Mr. Speaker, let me start by saying that I have been in this Parliament for 20 years. During that period of time, members of Parliament were elected on this side of the House, on that side of the House, on every side of the House, and it keeps changing. I can assure the member that everybody represents their constituency very well, including that member. That is why he was elected. This is not about of the issue of representation. We are all representing our ridings, and we are all doing a great job for our constituents.
As my colleague said quite clearly, I have been in the government. I do know from experience, having been in the government, that policies and issues are made by the government, by the PMO, by those things, and they direct that.
During the summer, the Liberal government came out and tried to raise taxes on all these things, and it was spending money. There was a big push-back from Canadians. We could see them changing. There was a push-back because Canadians are worried. They are worried about their jobs, number one. They are worried about where the government is going with its economic agenda and with the TPP.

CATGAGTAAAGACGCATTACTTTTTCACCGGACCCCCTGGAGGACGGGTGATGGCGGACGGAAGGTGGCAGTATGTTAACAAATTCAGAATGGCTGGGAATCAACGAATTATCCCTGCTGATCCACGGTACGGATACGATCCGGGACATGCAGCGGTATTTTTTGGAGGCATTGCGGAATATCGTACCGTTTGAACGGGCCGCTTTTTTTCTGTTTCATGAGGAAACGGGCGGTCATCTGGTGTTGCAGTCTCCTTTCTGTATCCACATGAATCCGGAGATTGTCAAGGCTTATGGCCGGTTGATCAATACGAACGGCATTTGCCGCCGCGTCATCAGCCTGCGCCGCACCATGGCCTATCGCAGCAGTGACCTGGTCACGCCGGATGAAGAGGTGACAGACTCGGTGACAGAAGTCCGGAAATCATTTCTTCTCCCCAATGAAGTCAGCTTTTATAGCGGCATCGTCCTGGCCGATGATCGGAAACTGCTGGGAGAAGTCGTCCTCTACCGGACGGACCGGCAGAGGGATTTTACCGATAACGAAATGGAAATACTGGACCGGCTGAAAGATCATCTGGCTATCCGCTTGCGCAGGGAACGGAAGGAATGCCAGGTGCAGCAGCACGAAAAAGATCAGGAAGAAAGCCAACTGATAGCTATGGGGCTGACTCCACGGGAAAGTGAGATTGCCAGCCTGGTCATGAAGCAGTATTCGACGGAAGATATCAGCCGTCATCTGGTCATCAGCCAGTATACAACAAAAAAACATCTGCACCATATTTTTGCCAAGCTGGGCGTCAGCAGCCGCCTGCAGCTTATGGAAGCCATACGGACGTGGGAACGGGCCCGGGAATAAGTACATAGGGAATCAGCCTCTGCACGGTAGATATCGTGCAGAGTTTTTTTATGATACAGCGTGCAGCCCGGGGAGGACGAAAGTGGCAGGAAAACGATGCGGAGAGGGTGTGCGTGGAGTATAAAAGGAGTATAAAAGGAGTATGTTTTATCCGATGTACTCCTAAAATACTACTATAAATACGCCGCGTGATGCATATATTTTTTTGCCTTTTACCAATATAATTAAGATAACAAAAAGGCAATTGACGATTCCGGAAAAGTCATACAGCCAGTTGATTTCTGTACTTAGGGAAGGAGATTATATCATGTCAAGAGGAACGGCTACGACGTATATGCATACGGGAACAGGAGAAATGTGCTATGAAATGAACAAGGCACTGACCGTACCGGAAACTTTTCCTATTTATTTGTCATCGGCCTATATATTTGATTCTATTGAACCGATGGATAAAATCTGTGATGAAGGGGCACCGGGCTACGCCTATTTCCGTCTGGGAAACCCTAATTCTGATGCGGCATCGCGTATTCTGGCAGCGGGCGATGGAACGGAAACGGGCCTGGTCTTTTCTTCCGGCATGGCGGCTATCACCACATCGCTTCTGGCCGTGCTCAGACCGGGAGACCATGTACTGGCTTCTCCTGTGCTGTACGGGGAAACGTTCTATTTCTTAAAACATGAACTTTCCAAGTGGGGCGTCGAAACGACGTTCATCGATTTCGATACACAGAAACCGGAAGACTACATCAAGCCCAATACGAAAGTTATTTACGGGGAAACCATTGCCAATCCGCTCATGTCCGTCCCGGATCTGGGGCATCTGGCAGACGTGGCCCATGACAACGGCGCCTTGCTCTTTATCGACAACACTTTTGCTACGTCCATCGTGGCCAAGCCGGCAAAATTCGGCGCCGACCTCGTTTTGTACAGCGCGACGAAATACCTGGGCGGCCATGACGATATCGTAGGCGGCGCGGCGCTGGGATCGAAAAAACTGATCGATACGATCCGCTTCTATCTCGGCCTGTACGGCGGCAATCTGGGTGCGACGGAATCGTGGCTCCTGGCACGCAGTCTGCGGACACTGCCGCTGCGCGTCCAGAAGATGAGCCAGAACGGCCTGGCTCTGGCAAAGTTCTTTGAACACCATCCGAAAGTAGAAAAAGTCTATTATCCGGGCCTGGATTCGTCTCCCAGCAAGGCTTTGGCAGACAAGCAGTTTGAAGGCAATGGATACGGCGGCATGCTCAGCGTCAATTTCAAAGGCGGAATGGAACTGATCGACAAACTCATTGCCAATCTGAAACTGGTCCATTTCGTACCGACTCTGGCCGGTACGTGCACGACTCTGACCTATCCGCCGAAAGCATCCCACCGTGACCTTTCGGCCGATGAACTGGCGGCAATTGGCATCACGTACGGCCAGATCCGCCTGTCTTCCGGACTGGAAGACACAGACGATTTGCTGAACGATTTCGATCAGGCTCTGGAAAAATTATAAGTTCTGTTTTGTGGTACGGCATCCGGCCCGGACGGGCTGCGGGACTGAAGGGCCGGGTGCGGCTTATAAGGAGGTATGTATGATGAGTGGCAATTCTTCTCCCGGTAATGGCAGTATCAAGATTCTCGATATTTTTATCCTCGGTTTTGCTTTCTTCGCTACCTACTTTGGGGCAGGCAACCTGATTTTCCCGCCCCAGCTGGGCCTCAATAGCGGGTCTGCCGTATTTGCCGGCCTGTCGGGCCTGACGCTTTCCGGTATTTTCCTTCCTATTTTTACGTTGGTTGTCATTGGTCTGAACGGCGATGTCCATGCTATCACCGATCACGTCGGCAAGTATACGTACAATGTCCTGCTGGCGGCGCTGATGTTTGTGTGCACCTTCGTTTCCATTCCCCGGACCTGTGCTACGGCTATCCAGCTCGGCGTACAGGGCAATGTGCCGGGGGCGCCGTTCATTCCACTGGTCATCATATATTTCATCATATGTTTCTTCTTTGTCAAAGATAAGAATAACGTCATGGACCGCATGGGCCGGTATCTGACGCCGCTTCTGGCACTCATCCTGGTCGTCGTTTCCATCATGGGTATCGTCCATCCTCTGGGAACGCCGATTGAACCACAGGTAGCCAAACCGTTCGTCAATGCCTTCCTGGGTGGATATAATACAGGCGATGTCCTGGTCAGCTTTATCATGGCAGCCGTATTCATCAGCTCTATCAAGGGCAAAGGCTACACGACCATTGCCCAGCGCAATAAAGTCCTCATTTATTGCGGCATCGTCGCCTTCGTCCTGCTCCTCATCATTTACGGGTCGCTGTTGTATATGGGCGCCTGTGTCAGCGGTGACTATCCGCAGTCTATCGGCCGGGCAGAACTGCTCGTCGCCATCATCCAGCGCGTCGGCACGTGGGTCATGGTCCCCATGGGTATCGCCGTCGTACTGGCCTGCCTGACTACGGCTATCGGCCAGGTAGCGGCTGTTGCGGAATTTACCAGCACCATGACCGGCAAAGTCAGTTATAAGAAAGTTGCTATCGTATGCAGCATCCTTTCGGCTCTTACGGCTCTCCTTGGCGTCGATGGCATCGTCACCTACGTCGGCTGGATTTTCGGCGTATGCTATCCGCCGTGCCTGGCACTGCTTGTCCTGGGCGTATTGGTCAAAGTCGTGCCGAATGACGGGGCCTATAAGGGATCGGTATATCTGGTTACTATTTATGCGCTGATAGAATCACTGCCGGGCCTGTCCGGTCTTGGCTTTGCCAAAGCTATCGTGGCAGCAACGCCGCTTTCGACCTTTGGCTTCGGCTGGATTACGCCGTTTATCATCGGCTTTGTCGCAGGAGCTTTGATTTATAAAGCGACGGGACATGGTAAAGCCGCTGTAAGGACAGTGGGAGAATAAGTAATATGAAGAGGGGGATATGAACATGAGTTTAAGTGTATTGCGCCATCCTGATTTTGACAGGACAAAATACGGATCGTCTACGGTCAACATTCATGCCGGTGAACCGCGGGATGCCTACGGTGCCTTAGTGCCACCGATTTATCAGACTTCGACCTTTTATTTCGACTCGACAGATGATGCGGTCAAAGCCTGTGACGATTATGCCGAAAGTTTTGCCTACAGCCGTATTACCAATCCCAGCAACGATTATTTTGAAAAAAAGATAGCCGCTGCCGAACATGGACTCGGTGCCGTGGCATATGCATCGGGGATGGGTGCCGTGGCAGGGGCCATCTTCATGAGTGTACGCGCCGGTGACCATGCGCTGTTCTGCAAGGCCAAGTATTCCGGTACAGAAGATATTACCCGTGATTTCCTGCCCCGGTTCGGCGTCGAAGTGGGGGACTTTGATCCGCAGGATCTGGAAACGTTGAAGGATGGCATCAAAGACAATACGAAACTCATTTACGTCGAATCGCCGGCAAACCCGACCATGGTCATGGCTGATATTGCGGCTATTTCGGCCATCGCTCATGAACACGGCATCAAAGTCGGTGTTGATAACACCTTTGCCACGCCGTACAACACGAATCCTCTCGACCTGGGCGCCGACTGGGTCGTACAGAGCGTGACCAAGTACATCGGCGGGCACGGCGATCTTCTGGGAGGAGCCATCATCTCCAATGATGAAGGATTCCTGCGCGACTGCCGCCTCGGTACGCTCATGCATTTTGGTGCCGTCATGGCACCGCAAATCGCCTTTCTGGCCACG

The government did not attend a meeting with our allies, and what a shame when the government is saying we are back on the world stage. Talking about NAFTA and where it is going, talking about pipelines not being built, not pushing to have pipelines built, this creates uncertainty across the country. Even the NDP leader in Alberta is talking about jobs and jobs.
The question that arises out of this is where the Liberals are taking us. We are concerned. Everybody out there is talking about the wasteful spending on the ice rink, the $5 million. Things like that really bother Canadians all across this country, and they are asking if the government is really in charge.
Canadians saw the Panama papers come out, and the Liberals' rich friends put money away so they do not have to pay taxes, while the government wants ordinary Canadians to pay taxes, while taking away the disability credit for diabetics and others. There is a big concern out there.
Today, while I am talking on that subject, Canadians want the government to address the issues in Canada. That is what they want. There are a lot of jobs being lost. The economy is not doing well—actually, it is doing well, but the Liberals are spending all the money.